By BONNIE PRESCOTT, Beth Israel Deaconess Medical Center Staff Traumatic brain injuries (TBI) affect approximately 20 percent of the more than 2 million troops who have deployed to Iraq and Afghanistan, and brain injuries caused […]
There is something mysterious about mental illness. it is a master at disguise. Its nebulous nature creates a lot of mystery and with that, fantasies and stereotypes.
Getting the proper amount of sleep each night doesn’t just help us operate at peak efficiency the next day — it also nurtures the brain itself.
It’s been a long road for Laurel. If you didn’t know her history, you’d never guess that when she was just 11 years old, she suffered a massive stroke that destroyed most of the left side of her brain.
Yes, you can train your brain! Which is great news for those of us who can’t remember where we left our keys, forget important appointments, or perhaps still suffer the effects of a concussion.
Pain sufferers are turning to a treatment that uses a device implanted beneath the skin to send electrical signals to the spinal cord to control chronic pain.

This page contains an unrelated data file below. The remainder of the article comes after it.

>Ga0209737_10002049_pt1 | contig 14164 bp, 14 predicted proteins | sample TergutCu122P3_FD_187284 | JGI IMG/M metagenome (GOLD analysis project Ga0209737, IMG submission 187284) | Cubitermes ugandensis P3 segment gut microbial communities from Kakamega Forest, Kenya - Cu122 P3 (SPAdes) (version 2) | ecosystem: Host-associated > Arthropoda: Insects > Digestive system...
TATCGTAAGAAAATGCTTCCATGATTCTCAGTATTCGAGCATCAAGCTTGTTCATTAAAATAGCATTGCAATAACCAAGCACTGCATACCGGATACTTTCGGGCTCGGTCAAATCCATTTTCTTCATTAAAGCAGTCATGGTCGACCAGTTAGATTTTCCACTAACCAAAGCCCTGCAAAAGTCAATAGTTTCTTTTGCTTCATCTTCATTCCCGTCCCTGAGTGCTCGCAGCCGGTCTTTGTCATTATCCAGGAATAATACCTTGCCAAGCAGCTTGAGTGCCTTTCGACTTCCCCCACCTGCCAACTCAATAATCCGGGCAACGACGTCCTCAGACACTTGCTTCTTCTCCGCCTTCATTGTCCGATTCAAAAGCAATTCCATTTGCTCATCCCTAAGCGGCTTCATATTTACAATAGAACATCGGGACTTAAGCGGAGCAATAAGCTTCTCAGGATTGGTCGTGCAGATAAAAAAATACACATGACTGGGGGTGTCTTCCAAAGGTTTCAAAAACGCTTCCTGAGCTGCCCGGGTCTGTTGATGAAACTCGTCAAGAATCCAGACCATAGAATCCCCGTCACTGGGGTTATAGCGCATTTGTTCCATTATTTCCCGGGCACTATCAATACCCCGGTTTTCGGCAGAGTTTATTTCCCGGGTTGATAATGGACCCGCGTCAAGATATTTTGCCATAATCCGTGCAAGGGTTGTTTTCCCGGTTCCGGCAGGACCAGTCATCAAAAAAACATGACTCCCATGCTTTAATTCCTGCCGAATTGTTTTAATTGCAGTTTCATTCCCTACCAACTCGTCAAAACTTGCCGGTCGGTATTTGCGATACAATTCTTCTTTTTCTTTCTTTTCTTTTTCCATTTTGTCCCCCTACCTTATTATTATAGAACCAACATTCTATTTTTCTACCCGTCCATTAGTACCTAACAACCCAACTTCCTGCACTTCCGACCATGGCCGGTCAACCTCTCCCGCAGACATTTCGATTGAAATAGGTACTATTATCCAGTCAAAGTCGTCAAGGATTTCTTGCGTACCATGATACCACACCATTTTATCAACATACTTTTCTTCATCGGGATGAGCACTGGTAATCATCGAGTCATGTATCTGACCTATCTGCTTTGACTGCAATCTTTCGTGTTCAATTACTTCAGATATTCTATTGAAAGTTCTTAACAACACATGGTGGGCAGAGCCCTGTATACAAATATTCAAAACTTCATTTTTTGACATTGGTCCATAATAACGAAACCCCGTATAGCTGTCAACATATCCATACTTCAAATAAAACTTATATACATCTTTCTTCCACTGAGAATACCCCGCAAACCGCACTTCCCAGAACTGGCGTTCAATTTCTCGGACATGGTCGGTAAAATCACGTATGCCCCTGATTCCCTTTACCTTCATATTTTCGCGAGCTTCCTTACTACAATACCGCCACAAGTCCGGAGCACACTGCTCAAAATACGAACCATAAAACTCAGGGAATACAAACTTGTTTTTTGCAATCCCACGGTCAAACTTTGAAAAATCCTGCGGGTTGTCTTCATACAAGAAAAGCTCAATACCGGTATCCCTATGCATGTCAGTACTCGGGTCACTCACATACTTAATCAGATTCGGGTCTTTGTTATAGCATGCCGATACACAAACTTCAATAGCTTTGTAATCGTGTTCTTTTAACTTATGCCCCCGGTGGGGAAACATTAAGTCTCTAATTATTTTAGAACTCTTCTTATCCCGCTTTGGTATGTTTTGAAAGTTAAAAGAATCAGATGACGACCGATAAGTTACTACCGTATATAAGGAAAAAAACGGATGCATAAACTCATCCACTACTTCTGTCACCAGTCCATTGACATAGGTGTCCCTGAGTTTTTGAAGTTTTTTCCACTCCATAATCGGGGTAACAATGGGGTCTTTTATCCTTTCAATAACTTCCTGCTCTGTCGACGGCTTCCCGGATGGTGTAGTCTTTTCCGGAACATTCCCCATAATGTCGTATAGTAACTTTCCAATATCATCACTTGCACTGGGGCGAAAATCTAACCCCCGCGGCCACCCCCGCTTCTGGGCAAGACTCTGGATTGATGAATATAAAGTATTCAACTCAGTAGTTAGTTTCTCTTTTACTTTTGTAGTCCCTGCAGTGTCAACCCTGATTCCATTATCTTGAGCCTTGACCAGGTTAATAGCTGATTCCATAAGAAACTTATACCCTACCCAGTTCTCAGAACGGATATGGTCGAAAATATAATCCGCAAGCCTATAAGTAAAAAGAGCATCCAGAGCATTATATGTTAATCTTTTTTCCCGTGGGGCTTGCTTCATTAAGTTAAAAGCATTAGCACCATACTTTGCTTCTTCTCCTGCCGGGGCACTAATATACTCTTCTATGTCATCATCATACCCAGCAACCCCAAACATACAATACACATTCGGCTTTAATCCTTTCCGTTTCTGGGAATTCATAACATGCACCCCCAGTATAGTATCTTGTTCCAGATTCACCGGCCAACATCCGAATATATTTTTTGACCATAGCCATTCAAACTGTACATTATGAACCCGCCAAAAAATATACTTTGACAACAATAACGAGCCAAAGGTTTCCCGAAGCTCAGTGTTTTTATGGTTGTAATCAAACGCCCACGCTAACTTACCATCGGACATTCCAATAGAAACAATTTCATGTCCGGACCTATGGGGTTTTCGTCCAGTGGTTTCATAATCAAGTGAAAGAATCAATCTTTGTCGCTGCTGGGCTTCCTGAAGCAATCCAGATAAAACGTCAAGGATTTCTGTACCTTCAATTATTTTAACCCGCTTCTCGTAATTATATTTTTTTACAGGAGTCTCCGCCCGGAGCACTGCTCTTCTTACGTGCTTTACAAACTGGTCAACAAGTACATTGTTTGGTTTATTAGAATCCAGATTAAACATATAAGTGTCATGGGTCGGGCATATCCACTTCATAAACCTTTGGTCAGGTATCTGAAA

Getting the proper amount of sleep each night doesn’t just help us operate at peak efficiency the next day… it also nurtures the brain itself.
Contrary to popular belief, Alzheimer’s disease or other forms of dementia are not natural consequences of growing old.
Parkinson’s disease, which affects more than 1 million individuals throughout the United States, often arises slowly and without early warning signs.
Stroke has traditionally been thought to strike older individuals. But now a new study in the Lancet medical journal shows a growing number of young and middle-aged adults being affected by it.